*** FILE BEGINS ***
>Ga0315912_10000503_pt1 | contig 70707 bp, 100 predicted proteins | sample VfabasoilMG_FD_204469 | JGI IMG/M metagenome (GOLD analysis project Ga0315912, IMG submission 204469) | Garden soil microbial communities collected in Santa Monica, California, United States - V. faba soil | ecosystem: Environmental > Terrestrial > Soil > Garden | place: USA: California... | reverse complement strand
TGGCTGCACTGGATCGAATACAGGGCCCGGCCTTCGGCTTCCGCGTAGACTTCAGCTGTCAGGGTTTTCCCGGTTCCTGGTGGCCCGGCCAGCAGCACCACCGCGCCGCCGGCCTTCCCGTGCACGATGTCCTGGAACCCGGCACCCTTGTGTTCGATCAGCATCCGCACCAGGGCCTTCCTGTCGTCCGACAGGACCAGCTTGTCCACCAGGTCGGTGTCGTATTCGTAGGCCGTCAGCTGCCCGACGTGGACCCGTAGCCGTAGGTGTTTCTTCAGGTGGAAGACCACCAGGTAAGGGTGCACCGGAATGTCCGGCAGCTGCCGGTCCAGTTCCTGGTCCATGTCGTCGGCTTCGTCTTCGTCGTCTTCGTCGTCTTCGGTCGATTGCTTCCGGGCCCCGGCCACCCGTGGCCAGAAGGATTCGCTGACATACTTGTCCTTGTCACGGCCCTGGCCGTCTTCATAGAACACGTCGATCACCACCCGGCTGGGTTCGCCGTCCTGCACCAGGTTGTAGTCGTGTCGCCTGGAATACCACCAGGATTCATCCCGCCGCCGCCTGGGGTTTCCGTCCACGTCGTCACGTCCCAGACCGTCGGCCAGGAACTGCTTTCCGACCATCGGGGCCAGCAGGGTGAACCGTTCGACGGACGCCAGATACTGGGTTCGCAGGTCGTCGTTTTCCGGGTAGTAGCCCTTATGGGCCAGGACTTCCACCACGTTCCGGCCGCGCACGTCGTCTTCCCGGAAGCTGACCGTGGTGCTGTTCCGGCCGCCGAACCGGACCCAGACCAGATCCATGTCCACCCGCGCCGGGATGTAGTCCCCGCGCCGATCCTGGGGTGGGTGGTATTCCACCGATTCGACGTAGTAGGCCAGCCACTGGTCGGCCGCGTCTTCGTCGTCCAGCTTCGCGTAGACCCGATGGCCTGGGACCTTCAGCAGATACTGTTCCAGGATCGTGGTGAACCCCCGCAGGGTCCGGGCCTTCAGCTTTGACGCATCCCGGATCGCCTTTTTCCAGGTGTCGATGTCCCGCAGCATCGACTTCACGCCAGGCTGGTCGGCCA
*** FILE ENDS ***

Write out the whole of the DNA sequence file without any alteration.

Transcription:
>Ga0315912_10000503_pt1 | contig 70707 bp, 100 predicted proteins | sample VfabasoilMG_FD_204469 | JGI IMG/M metagenome (GOLD analysis project Ga0315912, IMG submission 204469) | Garden soil microbial communities collected in Santa Monica, California, United States - V. faba soil | ecosystem: Environmental > Terrestrial > Soil > Garden | place: USA: California... | reverse complement strand
TGGCTGCACTGGATCGAATACAGGGCCCGGCCTTCGGCTTCCGCGTAGACTTCAGCTGTCAGGGTTTTCCCGGTTCCTGGTGGCCCGGCCAGCAGCACCACCGCGCCGCCGGCCTTCCCGTGCACGATGTCCTGGAACCCGGCACCCTTGTGTTCGATCAGCATCCGCACCAGGGCCTTCCTGTCGTCCGACAGGACCAGCTTGTCCACCAGGTCGGTGTCGTATTCGTAGGCCGTCAGCTGCCCGACGTGGACCCGTAGCCGTAGGTGTTTCTTCAGGTGGAAGACCACCAGGTAAGGGTGCACCGGAATGTCCGGCAGCTGCCGGTCCAGTTCCTGGTCCATGTCGTCGGCTTCGTCTTCGTCGTCTTCGTCGTCTTCGGTCGATTGCTTCCGGGCCCCGGCCACCCGTGGCCAGAAGGATTCGCTGACATACTTGTCCTTGTCACGGCCCTGGCCGTCTTCATAGAACACGTCGATCACCACCCGGCTGGGTTCGCCGTCCTGCACCAGGTTGTAGTCGTGTCGCCTGGAATACCACCAGGATTCATCCCGCCGCCGCCTGGGGTTTCCGTCCACGTCGTCACGTCCCAGACCGTCGGCCAGGAACTGCTTTCCGACCATCGGGGCCAGCAGGGTGAACCGTTCGACGGACGCCAGATACTGGGTTCGCAGGTCGTCGTTTTCCGGGTAGTAGCCCTTATGGGCCAGGACTTCCACCACGTTCCGGCCGCGCACGTCGTCTTCCCGGAAGCTGACCGTGGTGCTGTTCCGGCCGCCGAACCGGACCCAGACCAGATCCATGTCCACCCGCGCCGGGATGTAGTCCCCGCGCCGATCCTGGGGTGGGTGGTATTCCACCGATTCGACGTAGTAGGCCAGCCACTGGTCGGCCGCGTCTTCGTCGTCCAGCTTCGCGTAGACCCGATGGCCTGGGACCTTCAGCAGATACTGTTCCAGGATCGTGGTGAACCCCCGCAGGGTCCGGGCCTTCAGCTTTGACGCATCCCGGATCGCCTTTTTCCAGGTGTCGATGTCCCGCAGCATCGACTTCACGCCAGGCTGGTCGGCCA